That was it. I turned around and went right back out. Running the next 6.whatever miles with a full bladder was so, so, SO much better than dealing with that nightmare. And that, my friends, is the story of our 13:25 mile.
We saw PhillyGuy just past the awful porta potty station, up around 33rd and Chestnut - poor guy was literally just standing there by himself, no one around at all. The spectator situation was kind of weak, especially compared to Broad Street, where all ten miles are flanked by hundreds of people.
There was a little bit of a hill in the next mile, as we ran past Drexel frat houses and towards the Zoo. And then another little bit of a hill. And then another little bit of a hill. AND THEN THERE WAS THE GRANDADDY OF ALL HILLS, which seemed to last for ALL of mile 10. We made the conscious decision to walk the majority of that hill - I knew that if I tried to run it, I'd use up every once of gas I had left in my tank, and the last three miles would be pure misery.
Which, okay, they sort of were anyway. But whatever.
My favorite "cheer zone" was at the turnaround/switchback onto West River drive. I wish to god I had a picture of that - probably 6 or 8 young-ish kids, decked out in amazing costumes (I may have been hallucinating by then, but I recall a court jester-type outfit and a soft pretzel, among others), BLASTING Snap's "I Got the Power." Ridiculous as it may seem, that actually cheered me WAY up and gave me a good blast of energy.
At this point, I was feeling great mentally and aerobically, but my legs were really starting to get heavy and tired. Stephanie and I stopped once to stretch and then shuffled on. Somewhere in mile 11, both of us turned on our music for the first time in the entire race. I signaled to her a few minutes later that once my Garmin read 12 miles, I was going to take a walking break. And we broke. I could see the actual Mile 12 marker in the distance, so I suggested we walk to that marker and then kill it for the rest of the race.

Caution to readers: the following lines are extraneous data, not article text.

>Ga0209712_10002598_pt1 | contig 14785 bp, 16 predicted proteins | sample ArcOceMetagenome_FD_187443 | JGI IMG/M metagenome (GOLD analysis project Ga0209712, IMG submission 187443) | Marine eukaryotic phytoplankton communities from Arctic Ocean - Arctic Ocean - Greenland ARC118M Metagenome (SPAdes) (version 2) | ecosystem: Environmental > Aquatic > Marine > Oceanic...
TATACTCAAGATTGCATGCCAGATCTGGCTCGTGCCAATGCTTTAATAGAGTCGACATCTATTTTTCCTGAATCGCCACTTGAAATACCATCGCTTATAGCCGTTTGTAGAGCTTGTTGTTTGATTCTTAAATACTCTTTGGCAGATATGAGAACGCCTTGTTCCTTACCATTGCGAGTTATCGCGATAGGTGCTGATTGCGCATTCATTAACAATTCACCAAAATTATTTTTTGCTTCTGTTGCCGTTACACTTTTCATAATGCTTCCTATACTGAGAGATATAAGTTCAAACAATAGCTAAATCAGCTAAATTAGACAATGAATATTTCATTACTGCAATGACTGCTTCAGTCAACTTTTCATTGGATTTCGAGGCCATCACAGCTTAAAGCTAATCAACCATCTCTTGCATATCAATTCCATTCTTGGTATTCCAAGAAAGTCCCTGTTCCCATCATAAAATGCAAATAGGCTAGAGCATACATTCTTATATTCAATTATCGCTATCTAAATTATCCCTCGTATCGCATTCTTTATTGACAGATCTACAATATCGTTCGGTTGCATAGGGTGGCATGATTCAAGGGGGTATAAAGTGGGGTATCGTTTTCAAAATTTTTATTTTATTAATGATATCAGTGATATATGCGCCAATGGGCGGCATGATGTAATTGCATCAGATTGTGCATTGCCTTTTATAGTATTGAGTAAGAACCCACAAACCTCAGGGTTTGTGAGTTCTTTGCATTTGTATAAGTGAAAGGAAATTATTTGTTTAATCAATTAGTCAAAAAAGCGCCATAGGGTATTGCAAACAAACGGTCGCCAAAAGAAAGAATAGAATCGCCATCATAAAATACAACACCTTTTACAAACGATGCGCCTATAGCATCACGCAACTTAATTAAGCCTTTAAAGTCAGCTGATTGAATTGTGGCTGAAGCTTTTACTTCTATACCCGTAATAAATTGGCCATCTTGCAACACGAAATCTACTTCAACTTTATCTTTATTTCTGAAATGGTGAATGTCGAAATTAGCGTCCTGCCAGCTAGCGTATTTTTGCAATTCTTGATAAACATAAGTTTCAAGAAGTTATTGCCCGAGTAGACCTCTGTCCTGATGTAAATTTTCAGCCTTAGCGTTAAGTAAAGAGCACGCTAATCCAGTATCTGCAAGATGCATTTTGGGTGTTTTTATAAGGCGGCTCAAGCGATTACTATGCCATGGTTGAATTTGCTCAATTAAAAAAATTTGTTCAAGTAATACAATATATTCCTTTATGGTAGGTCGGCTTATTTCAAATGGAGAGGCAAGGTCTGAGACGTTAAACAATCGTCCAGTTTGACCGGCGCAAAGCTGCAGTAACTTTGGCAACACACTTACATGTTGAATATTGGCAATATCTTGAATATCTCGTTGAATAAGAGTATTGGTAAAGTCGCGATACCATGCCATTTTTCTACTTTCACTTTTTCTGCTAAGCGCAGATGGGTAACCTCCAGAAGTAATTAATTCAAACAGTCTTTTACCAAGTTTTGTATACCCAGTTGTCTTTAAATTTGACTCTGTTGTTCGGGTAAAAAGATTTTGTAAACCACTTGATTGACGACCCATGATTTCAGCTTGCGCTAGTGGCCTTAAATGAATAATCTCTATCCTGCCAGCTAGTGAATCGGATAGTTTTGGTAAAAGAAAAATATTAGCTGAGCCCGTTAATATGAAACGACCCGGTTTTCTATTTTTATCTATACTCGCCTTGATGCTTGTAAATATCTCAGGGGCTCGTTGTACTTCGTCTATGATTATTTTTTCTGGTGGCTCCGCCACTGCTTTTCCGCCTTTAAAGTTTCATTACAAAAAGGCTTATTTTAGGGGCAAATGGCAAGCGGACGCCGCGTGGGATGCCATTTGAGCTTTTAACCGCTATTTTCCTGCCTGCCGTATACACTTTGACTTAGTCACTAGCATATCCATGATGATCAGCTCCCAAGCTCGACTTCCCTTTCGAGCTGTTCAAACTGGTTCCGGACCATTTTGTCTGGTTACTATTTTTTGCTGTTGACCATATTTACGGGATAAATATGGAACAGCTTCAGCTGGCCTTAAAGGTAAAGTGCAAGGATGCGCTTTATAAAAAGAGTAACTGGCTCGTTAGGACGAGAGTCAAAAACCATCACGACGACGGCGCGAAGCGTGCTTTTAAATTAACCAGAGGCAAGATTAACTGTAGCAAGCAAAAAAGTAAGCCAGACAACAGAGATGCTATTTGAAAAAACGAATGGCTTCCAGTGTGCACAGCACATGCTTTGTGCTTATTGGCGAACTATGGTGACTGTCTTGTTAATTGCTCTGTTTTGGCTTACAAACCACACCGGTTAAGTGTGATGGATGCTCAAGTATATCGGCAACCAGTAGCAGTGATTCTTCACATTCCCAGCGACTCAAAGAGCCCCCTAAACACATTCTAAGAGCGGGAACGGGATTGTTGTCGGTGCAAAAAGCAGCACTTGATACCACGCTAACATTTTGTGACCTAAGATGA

Seeing my Garmin hit 12.25 miles at that stupid 12-mile marker was sickening. I knew we were getting increasingly over our distance, but I hadn't realized it was by a full quarter mile. But, whatever. It was time to kill it. And before I knew it, we were coming up the (f*#%&ng) hill off of MLK/West River with the museum on our left. I have never in my life felt so completely and totally exhausted. Every muscle in my body and every fiber of my lungs was screaming at me to stop. I screamed, too - I told Stephanie I wasn't sure I could do it. Thankfully, she was there to tell me otherwise - as we sprinted with every once of speed left in us around the Eakins Oval, we passed plenty of walkers, and if I wasn't running with a friend, that may well have been me.
It was insane - "Chariots of Fire" playing, the crowd screaming, the announcer calling out the winners of the MARATHON (gah, people run a marathon in the time it took me to run a half!), and all I could think was "WHY IS THIS FINISH LINE SO FAR AWAY????"
But - we did it. We finished. I ran my first half marathon with an official time of 2:23.50. I got my first medal EVER, a kickass shirt, a 13.1 mug, and a great sense of accomplishment. And maybe I'll run another one of these someday.